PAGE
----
Développement d'un prototype d'injecteur laser-plasma à 150 MeV

par Pierre Drobniak

Projet de thèse en Physique des accélérateurs

Sous la direction de Kevin Cassou.

Thèses en préparation à université Paris-Saclay , dans le cadre de École doctorale Particules, Hadrons, Énergie et Noyau : Instrumentation, Imagerie, Cosmos et Simulat , en partenariat avec Laboratoire de Physique des deux Infinis Irène Joliot-Curie (laboratoire) et de Faculté des sciences d'Orsay (référent) depuis le 01-10-2020 .


  • Résumé

    Voir la description en anglais ci dessous.

  • Titre traduit

    Development of 150 MeV laser-plasma injector prototype


  • Résumé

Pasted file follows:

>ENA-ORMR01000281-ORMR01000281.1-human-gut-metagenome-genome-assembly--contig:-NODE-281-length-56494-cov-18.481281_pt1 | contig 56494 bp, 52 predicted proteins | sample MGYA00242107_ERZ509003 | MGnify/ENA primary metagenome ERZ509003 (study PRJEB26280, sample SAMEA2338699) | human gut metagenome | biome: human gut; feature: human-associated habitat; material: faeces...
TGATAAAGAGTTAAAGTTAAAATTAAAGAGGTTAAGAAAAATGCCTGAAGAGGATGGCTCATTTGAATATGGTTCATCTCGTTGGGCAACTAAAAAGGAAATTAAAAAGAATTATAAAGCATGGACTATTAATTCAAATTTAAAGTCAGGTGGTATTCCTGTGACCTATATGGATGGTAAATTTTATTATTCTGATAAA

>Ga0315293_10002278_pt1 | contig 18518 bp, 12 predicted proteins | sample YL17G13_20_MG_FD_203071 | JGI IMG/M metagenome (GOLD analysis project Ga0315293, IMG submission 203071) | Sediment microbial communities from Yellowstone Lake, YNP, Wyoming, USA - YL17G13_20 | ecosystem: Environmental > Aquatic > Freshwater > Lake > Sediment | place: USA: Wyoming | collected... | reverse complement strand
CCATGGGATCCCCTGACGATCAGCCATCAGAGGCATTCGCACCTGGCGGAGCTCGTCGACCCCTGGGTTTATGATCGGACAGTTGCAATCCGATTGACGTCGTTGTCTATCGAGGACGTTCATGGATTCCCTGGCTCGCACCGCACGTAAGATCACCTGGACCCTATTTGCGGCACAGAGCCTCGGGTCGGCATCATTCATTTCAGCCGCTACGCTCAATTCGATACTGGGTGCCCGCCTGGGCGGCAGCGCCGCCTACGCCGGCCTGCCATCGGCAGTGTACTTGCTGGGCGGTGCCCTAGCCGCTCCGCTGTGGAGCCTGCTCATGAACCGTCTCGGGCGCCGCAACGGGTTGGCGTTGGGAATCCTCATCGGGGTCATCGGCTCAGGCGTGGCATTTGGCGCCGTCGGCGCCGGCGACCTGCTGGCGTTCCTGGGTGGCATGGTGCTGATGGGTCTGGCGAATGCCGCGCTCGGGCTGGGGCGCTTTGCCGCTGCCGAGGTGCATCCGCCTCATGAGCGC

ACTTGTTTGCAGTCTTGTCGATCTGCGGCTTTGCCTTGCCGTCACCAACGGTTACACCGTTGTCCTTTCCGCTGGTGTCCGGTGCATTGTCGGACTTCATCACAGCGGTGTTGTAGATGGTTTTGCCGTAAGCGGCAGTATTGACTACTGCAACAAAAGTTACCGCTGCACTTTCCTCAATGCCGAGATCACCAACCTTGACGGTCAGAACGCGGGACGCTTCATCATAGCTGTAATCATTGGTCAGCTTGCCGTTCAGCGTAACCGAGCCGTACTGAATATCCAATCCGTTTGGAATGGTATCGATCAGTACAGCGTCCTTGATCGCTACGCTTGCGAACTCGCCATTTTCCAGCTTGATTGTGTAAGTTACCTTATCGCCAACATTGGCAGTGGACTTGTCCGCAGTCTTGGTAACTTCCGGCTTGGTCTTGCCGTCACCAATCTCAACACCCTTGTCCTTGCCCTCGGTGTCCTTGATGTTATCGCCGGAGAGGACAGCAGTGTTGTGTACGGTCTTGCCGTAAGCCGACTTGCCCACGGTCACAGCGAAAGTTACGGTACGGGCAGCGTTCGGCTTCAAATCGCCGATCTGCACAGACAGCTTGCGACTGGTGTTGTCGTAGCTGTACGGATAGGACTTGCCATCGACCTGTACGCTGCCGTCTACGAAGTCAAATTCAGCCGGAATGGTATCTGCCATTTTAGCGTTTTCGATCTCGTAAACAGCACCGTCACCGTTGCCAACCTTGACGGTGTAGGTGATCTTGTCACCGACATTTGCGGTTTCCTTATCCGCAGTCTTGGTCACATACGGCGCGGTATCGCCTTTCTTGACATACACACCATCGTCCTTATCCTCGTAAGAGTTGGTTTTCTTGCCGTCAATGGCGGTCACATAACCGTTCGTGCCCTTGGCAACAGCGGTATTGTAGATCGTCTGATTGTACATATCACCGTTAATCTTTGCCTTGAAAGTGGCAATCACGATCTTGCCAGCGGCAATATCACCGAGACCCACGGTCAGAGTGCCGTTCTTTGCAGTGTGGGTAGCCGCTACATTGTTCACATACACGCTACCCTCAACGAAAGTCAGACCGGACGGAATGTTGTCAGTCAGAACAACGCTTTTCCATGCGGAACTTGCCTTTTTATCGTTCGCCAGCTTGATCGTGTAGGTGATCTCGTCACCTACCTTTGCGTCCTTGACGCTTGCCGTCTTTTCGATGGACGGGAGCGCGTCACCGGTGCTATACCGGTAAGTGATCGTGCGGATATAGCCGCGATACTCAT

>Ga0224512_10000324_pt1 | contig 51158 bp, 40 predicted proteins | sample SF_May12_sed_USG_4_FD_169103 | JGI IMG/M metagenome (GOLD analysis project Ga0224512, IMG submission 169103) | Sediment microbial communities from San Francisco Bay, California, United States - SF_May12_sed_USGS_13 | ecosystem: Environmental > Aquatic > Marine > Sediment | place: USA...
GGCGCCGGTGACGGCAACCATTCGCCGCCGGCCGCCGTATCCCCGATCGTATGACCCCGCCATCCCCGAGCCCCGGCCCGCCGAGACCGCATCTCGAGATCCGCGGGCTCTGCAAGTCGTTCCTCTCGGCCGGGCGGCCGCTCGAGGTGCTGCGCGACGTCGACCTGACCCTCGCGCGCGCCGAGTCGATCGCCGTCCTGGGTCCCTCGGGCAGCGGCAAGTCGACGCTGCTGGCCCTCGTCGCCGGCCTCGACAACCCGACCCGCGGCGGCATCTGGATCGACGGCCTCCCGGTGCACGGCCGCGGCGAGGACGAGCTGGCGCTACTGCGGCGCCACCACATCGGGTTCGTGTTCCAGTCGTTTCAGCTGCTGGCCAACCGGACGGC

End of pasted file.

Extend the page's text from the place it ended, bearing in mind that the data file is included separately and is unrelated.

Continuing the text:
Laser-plasma acceleration is one of the promising paths for designing future particle accelerators. Numerous spectacular demonstrations in terms of high accelerating gradients and compactness have been made over the last twenty years. However, the transition to an accelerator designed as a daily operating machine requires the removal of several technological bottlenecks. In accelerator, the injector can be a crucial subsystem; it usually delivers an electron beam at the MeV level, and its characteristics— such as emittance, bunch duration and energy spread—strongly impact the parameters of the final beam. In similar way, in laser-plasma accelerator the injection and acceleration at few millimeters scale can be decoupled. However, injecting electrons into the laser-driven plasma wakefield accelerating structure is not an easy task: the wavelength of the accelerating structure is on the order of $lambda_p. sim 10-30,mu$m for density $10^{18} -10^{19},$cm$^{-3}$. Several methods have been proposed and demonstrated for injecting plasma electrons into an existing plasma wakefield. One is to create electrons at the right phase in the wakefield by ionization triggered injection. Another is to slow down the plasma wakefield to ease the electron trapping. The phase velocity of the wakefield locally can be decreased by tailoring the plasma density and leads to controlled injection dubbed injection in downward density ramps. A laser-plasma injector (LPI) prototype is being built in the LAL laboratory using the 40 TW laser driver to provide an electron beam at 150-200 MeV, with a 30 pC charge, 1 mm.mrad emittance, an energy spread < 5%, and a bunch length in the femtosecond range with stability and reliability comparable to conventional RF electron accelerator. This project aimed to be test facility elaborated with three strategic design guidelines: (a) Laser quality control identified as the main factor to determine the electron beam quality with enhanced laser beam diagnostics - (b) High repetition rate machine operation with an ad hoc high rep-rate data acquisition and command control - (c) Targetry, engineering of the target with a multi-zone density tuning for a controlled injection and acceleration with a precise tailoring of plasma-density profiles. This has been identified as one of the critical points in achieving stable and reproducible conditions in LWFA accelerators. A compact cost-efficient dual zone plasma cell target integrated as a beam line module will be developed using new opportunities of additive manufacturing process. The target development will be the central part of the pHD work. The pHD student or the M2 trainee will realized the design of a first prototype of dual zone target from simulation to realization and test on a dedicated test bench. Then, the candidate will participate to the commissioning of the LPI. A complete study of the LPI will be performed in during at least one year of the thesis to achieve a complete optimization for a stable and reliable operation. These achievements are not possible without simulations support by a PIC code to understand and optimize the laser wakefield acceleration process. The candidate will use a state-of-the-art open source SMILEI code for LPI target optimization in combination with CFD software.